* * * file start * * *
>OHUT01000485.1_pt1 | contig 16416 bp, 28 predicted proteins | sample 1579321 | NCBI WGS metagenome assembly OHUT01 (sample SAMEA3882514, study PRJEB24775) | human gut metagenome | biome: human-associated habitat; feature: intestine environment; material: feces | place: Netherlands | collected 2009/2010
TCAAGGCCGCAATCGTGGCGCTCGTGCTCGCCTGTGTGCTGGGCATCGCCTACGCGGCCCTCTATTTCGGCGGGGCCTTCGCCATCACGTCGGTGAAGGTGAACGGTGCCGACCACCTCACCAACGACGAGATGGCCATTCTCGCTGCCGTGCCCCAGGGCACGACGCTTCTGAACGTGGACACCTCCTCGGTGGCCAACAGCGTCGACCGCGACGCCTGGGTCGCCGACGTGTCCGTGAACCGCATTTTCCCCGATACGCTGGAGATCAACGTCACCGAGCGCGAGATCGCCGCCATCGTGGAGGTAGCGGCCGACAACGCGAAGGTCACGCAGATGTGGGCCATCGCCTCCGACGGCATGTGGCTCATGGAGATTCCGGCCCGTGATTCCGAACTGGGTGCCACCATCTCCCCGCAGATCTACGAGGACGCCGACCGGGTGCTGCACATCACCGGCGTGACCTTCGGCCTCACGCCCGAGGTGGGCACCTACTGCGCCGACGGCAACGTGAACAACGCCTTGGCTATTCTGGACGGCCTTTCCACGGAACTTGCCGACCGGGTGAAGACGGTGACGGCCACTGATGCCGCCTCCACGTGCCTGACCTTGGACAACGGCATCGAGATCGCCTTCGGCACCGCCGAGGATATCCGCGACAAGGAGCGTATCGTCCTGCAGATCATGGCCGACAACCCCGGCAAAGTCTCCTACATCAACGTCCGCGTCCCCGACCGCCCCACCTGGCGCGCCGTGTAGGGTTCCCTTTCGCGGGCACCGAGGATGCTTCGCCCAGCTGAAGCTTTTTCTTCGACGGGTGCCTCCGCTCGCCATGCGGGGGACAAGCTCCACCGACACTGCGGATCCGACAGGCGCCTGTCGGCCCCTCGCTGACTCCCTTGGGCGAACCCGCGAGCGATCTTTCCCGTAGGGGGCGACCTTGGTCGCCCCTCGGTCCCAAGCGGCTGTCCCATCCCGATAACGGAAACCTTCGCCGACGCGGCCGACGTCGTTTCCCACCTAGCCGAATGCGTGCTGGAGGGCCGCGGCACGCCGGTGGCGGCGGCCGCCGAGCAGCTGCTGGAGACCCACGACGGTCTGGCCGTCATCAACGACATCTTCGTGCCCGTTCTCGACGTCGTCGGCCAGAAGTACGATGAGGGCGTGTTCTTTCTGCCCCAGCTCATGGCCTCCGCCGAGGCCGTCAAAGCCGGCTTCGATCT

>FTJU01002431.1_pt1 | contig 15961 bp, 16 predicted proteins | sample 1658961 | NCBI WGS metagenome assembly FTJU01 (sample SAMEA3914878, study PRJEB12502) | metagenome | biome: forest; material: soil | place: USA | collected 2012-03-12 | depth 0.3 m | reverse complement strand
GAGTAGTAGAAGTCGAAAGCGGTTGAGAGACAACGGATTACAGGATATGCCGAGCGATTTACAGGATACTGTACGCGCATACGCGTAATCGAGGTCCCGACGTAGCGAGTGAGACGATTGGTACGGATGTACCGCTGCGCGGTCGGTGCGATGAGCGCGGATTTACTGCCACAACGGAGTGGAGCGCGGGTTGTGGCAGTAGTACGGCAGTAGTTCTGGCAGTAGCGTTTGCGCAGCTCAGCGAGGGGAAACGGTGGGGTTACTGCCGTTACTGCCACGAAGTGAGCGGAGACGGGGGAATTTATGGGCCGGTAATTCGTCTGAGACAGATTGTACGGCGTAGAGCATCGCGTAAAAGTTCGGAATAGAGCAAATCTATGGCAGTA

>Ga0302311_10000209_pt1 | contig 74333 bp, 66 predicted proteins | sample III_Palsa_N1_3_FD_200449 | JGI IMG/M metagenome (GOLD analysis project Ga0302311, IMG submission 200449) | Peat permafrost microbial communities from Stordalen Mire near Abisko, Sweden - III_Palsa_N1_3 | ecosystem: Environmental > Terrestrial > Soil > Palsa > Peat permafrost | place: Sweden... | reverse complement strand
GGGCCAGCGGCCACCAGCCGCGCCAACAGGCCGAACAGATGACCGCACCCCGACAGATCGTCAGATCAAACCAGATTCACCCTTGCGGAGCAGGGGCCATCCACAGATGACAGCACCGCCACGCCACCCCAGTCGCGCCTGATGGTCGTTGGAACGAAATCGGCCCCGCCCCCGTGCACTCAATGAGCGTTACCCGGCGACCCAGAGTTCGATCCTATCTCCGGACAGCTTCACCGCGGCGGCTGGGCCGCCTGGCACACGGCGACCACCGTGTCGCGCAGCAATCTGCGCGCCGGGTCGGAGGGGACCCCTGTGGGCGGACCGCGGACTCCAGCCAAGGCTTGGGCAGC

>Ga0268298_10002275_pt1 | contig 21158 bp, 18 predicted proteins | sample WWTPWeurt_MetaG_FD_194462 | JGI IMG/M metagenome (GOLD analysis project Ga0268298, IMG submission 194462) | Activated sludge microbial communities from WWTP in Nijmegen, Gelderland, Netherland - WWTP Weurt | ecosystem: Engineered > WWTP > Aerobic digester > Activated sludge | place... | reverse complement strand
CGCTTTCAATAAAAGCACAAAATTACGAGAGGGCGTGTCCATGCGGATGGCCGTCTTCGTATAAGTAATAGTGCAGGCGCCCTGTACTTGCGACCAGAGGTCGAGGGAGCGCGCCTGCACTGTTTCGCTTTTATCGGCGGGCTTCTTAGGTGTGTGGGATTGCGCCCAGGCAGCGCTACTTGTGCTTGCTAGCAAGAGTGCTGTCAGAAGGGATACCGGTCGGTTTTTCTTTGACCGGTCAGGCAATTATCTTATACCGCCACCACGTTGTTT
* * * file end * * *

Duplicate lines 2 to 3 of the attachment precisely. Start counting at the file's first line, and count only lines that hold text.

TCAAGGCCGCAATCGTGGCGCTCGTGCTCGCCTGTGTGCTGGGCATCGCCTACGCGGCCCTCTATTTCGGCGGGGCCTTCGCCATCACGTCGGTGAAGGTGAACGGTGCCGACCACCTCACCAACGACGAGATGGCCATTCTCGCTGCCGTGCCCCAGGGCACGACGCTTCTGAACGTGGACACCTCCTCGGTGGCCAACAGCGTCGACCGCGACGCCTGGGTCGCCGACGTGTCCGTGAACCGCATTTTCCCCGATACGCTGGAGATCAACGTCACCGAGCGCGAGATCGCCGCCATCGTGGAGGTAGCGGCCGACAACGCGAAGGTCACGCAGATGTGGGCCATCGCCTCCGACGGCATGTGGCTCATGGAGATTCCGGCCCGTGATTCCGAACTGGGTGCCACCATCTCCCCGCAGATCTACGAGGACGCCGACCGGGTGCTGCACATCACCGGCGTGACCTTCGGCCTCACGCCCGAGGTGGGCACCTACTGCGCCGACGGCAACGTGAACAACGCCTTGGCTATTCTGGACGGCCTTTCCACGGAACTTGCCGACCGGGTGAAGACGGTGACGGCCACTGATGCCGCCTCCACGTGCCTGACCTTGGACAACGGCATCGAGATCGCCTTCGGCACCGCCGAGGATATCCGCGACAAGGAGCGTATCGTCCTGCAGATCATGGCCGACAACCCCGGCAAAGTCTCCTACATCAACGTCCGCGTCCCCGACCGCCCCACCTGGCGCGCCGTGTAGGGTTCCCTTTCGCGGGCACCGAGGATGCTTCGCCCAGCTGAAGCTTTTTCTTCGACGGGTGCCTCCGCTCGCCATGCGGGGGACAAGCTCCACCGACACTGCGGATCCGACAGGCGCCTGTCGGCCCCTCGCTGACTCCCTTGGGCGAACCCGCGAGCGATCTTTCCCGTAGGGGGCGACCTTGGTCGCCCCTCGGTCCCAAGCGGCTGTCCCATCCCGATAACGGAAACCTTCGCCGACGCGGCCGACGTCGTTTCCCACCTAGCCGAATGCGTGCTGGAGGGCCGCGGCACGCCGGTGGCGGCGGCCGCCGAGCAGCTGCTGGAGACCCACGACGGTCTGGCCGTCATCAACGACATCTTCGTGCCCGTTCTCGACGTCGTCGGCCAGAAGTACGATGAGGGCGTGTTCTTTCTGCCCCAGCTCATGGCCTCCGCCGAGGCCGTCAAAGCCGGCTTCGATCT

>FTJU01002431.1_pt1 | contig 15961 bp, 16 predicted proteins | sample 1658961 | NCBI WGS metagenome assembly FTJU01 (sample SAMEA3914878, study PRJEB12502) | metagenome | biome: forest; material: soil | place: USA | collected 2012-03-12 | depth 0.3 m | reverse complement strand